Sunday, November 18, 2012

Hamas' Chief Assassination

By Abu Anas

It has been reported by Reuters that Israel has assassinated Hamas’ top military leader, Ahmad al-Jaabari, in Gaza on Wednesday afternoon. Al-Jaabari was the head of Izz el-Deen Al-Qassam, Hamas' military wing. This incident breaks a truce brokered by Egypt between Israel and Hamas reached yesterday.[1] The Israeli government said the assassination and the afterward bombings were in response to rockets launched by Hamas and other militants within the Gaza Strip into Israeli towns. This false allegation has always been used by Israel for their actions, although their track record shows an almost consistent Israeli instigation prior to a retaliation by Gaza. This time, Israeli forces have killed a 12-year boy after they “had entered some 100 to 200 meters (yards) inside Gaza” before any prior provocation by Hamas.[2]

There has been much speculation about what prompted Israel to conduct the assassination and the  attack on Gaza. Some analysts have said that the operation was done out of vengeance for the role al-Jaabari played in the kidnapping of the Israeli soldier Jilad Shalit. It is hard to believe that Israel would launch the attack for this reason alone without having an underlying strategic objective. With the upcoming Israeli elections in January 2013, some analysts have suggested that the Netanyahu government is trying to gain positive PR from the death of a Hamas leader, although targeting such a high profile personality makes this less likely.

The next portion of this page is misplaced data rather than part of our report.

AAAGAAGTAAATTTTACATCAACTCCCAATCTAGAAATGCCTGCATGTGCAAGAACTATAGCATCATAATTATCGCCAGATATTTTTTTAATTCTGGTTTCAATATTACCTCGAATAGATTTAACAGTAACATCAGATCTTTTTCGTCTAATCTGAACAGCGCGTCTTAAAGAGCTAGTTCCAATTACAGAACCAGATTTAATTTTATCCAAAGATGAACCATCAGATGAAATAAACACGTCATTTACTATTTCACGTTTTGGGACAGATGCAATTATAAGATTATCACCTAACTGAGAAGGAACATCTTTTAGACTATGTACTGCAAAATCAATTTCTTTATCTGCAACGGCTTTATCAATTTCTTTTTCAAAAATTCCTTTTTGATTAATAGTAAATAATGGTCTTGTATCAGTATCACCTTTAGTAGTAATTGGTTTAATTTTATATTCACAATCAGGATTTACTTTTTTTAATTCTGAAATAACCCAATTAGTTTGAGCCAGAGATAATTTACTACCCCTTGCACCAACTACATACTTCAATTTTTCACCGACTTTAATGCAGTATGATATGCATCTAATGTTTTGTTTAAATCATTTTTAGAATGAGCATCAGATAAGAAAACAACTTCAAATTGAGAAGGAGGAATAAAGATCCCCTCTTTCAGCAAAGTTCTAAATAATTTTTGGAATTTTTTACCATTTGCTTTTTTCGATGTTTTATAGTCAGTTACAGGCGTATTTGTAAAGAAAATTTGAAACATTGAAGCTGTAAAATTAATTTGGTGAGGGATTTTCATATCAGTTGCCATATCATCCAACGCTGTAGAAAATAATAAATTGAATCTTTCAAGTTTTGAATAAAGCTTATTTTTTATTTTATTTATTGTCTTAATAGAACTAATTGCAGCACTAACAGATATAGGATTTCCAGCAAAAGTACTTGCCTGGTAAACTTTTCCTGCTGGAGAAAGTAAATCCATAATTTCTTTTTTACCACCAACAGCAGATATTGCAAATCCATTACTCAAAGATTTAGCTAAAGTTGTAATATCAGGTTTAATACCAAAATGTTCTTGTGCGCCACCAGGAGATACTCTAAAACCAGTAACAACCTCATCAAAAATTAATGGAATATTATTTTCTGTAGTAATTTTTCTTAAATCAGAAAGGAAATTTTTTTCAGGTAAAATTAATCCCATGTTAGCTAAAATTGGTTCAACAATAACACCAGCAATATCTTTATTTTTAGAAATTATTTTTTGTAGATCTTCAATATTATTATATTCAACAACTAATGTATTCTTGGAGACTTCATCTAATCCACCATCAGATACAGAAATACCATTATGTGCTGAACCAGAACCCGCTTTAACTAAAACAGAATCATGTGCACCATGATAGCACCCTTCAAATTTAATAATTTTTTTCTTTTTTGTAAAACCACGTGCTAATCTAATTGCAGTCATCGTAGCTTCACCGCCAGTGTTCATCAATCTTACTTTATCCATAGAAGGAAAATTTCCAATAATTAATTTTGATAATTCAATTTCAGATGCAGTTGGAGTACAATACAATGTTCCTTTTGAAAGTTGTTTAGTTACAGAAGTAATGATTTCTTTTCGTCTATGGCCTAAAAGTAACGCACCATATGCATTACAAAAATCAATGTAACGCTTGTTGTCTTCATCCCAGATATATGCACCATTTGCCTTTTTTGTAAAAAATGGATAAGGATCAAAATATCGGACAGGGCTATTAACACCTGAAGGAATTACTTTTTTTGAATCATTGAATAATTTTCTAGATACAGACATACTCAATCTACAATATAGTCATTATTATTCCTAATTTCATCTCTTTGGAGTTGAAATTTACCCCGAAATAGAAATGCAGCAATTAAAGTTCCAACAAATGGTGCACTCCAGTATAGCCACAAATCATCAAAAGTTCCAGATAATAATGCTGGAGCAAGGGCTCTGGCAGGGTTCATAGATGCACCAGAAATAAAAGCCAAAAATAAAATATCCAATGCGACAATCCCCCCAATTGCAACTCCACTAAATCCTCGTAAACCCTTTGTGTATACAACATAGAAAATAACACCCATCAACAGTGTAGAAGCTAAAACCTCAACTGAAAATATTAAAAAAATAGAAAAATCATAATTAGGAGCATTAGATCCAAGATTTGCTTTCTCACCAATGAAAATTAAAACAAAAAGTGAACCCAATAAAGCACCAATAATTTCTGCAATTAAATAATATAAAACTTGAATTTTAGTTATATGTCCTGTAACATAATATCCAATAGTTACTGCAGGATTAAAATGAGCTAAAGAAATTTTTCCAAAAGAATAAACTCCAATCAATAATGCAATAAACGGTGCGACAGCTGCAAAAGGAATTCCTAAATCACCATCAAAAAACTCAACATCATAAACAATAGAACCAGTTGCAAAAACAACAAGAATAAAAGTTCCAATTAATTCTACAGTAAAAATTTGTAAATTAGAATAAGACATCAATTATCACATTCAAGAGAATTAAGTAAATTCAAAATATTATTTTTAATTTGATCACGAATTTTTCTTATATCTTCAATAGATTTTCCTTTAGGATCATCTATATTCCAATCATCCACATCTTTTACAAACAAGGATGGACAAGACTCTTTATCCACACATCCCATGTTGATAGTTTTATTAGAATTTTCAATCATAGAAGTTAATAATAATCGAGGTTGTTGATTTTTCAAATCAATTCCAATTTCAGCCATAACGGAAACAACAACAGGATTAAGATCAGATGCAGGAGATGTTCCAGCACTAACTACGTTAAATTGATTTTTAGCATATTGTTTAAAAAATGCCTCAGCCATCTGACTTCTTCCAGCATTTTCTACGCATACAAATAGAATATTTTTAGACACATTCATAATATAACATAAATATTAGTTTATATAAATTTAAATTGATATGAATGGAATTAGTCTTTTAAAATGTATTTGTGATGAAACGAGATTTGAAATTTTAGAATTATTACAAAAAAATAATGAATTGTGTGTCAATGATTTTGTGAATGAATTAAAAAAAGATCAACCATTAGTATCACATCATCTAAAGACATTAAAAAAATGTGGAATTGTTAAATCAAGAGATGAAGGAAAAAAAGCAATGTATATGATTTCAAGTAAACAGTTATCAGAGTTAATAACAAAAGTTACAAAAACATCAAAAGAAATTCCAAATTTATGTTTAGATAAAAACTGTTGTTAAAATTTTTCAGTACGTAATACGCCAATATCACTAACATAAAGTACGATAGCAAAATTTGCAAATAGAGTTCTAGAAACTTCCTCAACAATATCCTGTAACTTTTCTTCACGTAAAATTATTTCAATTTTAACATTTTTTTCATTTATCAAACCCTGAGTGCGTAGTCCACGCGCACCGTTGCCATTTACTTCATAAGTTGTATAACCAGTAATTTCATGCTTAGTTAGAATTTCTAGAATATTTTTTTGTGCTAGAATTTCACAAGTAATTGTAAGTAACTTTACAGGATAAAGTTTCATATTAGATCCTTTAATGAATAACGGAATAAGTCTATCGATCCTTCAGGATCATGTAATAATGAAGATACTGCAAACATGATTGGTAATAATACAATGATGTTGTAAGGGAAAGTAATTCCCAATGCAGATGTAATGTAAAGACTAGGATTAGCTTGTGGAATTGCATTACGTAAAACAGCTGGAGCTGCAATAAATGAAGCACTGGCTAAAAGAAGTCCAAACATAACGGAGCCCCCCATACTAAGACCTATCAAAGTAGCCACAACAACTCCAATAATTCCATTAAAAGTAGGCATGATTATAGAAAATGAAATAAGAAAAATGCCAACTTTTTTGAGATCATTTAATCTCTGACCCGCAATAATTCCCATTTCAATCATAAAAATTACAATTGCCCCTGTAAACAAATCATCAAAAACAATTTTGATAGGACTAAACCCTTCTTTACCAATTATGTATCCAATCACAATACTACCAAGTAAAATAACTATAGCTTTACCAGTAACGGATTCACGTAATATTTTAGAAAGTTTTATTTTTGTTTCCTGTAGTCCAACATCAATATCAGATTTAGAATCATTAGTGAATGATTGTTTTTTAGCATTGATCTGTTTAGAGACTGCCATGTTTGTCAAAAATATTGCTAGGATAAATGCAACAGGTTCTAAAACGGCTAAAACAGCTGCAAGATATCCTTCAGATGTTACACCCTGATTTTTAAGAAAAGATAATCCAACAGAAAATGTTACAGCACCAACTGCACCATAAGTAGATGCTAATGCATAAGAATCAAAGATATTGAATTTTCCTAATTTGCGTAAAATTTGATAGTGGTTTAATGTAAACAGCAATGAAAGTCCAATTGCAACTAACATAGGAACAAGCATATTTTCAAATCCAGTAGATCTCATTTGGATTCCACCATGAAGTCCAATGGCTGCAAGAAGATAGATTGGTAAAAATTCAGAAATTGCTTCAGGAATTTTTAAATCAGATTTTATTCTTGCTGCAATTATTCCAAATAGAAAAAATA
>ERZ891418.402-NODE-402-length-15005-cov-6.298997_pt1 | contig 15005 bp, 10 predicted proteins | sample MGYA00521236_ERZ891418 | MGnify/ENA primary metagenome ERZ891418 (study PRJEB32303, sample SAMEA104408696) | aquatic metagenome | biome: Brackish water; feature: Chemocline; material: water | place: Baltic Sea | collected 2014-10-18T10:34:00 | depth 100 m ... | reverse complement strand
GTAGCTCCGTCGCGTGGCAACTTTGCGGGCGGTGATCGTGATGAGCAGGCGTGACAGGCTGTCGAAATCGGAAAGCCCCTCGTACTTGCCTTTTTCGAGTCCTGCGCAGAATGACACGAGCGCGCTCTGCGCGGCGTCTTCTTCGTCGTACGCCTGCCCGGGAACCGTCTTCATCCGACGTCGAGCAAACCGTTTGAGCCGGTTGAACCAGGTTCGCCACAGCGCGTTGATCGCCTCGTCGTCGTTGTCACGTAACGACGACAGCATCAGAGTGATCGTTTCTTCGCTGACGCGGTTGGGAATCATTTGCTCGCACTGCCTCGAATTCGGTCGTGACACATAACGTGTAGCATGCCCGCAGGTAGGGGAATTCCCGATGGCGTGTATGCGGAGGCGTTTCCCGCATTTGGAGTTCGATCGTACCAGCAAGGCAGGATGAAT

The assassination of the head of Hamas' military wing is a declaration of a full scale war with Gaza.Based on Hamas' strategy, they do not want to upset the current balance and incite Israel into a war. However, Hamas has proved that during the years between the last Israeli incursion in 2008, it has rebuilt its weapon inventory with even more sophisticated weapons like anti-tank and shoulder-held anti-aircraft missiles (MANPADs) and longer range rockets.[3] The assault on Gaza will no doubt have effects on the wider region, especially on countries bordering Israel like Jordan and Egypt.



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